Project: Fairfield Shipbuilding & Engineering Office, Govan, Glasgow, Scotland
Client: Govan Workspace Limited
AHF Support: Options Appraisal Grant, 2007-08; Working capital loan, 2013-14
New Use: 18,000 sq. ft. of managed workspaces and offices to let; Volunteer-run Heritage rooms
Find out more at www.fairfieldgovan.co.uk
What’s So Special About This Place?
Think of Glasgow and you think of shipbuilding on the Clyde. It is central to the city’s, and Scotland’s identity. Govan has been at the heart of this industry since the 19th century. The Category A listed Fairfield Shipbuilding & Engineering Office has been described as the best in Britain. Completed in 1891 to designs by John Honeyman and Keppie, its imposing red sandstone façade extends for 350 feet along Govan Road. This is where some of the most famous Clydeside ships were designed and launched, including Royal Navy battleships and transatlantic liners. Fairfields was also the venue of the famous Upper Clyde Shipbuilders work-in in 1971, led by union shop stewards to prevent the closure of the Govan yards.
Why Was The Building Under Threat?
The building was closed in 2001 when it was deemed surplus to requirements by BAE Systems, the shipyard operator. Its condition steadily deteriorated and by 2004 it was boarded up and included on Scotland’s Buildings at Risk Register. It became symbolic of the decline of shipbuilding on the Clyde and the neglected Govan community.
How Was It Saved?
The building’s fortunes changed for the better when Govan Workspace got involved. This social enterprise is deeply rooted in the local community. Since the late 1970s it has supported the creation of jobs in Govan by acquiring redundant buildings and converting them into managed workspaces with support services. In 2007 it was contacted by the building’s owners, Clydeport plc, who had been unable to find a viable future for the site. Govan Workspace acquired the building in 2009 and commenced on a £1.4 million emergency repairs contract, funded by Historic Scotland and Glasgow City Council. Over subsequent years it raised the £5.8 million required to repair and adapt it into a centre for start-up businesses, with space set aside for telling the story of the building and its place in Glasgow’s industrial and social history. Pat Cassidy was the driving force behind the project.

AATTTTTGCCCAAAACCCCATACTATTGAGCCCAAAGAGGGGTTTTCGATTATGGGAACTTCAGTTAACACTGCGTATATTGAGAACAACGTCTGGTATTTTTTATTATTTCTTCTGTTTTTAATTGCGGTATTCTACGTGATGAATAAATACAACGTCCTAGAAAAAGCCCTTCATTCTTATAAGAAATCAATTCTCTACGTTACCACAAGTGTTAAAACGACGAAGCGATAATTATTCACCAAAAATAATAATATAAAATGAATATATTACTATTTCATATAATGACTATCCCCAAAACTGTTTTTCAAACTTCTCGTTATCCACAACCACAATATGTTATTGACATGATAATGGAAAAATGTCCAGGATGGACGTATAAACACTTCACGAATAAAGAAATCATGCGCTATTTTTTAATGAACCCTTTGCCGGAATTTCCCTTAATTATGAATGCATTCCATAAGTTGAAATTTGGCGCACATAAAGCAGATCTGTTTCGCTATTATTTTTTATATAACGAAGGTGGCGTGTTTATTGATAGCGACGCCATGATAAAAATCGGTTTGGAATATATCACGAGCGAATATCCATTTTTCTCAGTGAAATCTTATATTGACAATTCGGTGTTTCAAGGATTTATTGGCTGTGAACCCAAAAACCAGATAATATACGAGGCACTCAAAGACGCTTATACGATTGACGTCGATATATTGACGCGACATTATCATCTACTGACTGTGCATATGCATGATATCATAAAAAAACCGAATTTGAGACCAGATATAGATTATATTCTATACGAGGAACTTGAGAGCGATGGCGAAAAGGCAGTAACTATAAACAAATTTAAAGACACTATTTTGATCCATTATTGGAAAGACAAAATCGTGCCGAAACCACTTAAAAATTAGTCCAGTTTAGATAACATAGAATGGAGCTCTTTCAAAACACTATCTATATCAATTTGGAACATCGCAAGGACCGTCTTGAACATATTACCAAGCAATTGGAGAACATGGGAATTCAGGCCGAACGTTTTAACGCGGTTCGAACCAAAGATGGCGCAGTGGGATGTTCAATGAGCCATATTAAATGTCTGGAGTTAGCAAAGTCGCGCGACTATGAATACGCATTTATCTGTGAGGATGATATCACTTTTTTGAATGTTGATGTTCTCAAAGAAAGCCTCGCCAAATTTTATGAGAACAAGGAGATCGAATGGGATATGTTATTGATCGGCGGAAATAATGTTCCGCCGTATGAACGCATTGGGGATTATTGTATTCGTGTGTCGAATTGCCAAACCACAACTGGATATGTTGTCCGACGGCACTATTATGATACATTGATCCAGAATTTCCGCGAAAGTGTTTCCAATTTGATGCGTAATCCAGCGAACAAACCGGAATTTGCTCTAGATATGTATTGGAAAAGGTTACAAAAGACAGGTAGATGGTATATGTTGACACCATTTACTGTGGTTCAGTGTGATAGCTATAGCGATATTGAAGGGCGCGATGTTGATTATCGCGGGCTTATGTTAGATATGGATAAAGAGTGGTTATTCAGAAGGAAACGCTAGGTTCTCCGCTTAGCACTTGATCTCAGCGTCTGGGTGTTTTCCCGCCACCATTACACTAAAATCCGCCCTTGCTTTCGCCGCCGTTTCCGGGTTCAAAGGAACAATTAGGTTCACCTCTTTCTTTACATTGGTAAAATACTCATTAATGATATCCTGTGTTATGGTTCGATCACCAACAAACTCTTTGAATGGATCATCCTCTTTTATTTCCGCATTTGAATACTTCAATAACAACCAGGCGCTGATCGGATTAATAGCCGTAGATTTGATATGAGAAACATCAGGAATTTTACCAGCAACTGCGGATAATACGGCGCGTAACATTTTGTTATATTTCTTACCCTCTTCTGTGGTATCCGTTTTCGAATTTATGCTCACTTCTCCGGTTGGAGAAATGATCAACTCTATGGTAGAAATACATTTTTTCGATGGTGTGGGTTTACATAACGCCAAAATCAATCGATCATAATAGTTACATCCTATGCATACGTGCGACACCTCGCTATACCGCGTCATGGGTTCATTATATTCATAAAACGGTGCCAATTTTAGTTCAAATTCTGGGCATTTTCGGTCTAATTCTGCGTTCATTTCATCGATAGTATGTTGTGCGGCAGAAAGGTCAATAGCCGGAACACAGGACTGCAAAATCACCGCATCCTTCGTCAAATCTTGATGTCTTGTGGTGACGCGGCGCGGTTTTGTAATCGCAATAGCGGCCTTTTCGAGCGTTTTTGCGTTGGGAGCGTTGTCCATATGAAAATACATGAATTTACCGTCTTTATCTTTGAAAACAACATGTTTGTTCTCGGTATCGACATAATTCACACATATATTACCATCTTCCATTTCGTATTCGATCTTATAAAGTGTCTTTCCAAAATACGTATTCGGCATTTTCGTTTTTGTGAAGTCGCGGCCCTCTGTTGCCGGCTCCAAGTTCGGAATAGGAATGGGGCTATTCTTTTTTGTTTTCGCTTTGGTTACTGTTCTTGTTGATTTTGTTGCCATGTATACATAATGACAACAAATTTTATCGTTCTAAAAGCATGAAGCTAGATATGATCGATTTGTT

How Is The Building Used Now?
This iconic building has regained its place as a centre of industry and activity in Govan. The Fairfield Heritage Centre includes the former boardroom, management offices, directors’ dining room and main entrance and lobby. Modern office suites occupy the former drawing offices on the first floor and the former counting house on the ground floor.
How Did The AHF Help?
The AHF awarded Govan Workspace a grant of £11,720 in December 2007 towards the cost of an options appraisal. This gave Govan Workspace the confidence to acquire the building and develop detailed proposals for bringing it back into commercial use.
A £125,000 working capital loan acted as a ‘bridging facility’ in 2013-14.